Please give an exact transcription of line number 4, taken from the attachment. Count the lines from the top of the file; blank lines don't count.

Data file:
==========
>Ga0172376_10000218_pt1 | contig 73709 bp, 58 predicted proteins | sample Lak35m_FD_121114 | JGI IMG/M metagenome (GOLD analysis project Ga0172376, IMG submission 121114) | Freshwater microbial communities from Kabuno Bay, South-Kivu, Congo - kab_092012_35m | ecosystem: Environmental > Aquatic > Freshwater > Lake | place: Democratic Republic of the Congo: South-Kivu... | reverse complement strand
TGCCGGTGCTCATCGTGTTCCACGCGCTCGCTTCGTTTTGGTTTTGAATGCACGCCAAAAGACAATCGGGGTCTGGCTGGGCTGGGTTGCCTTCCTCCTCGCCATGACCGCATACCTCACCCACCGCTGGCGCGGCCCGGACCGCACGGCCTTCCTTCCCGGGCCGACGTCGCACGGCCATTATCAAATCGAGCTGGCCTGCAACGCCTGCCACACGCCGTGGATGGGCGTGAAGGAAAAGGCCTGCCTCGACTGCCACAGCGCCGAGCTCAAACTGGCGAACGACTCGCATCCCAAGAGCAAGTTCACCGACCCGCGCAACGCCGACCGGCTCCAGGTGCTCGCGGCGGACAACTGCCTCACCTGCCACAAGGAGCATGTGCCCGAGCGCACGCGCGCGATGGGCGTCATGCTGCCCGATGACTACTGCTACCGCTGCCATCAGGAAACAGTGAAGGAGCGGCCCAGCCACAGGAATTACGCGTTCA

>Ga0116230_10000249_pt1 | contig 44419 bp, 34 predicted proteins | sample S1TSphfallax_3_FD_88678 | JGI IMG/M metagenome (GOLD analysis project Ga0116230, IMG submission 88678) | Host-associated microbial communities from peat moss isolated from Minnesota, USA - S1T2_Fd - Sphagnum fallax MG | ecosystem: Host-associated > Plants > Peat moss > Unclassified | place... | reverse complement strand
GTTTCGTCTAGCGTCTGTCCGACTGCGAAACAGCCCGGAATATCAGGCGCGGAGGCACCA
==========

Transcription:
GTTTCGTCTAGCGTCTGTCCGACTGCGAAACAGCCCGGAATATCAGGCGCGGAGGCACCA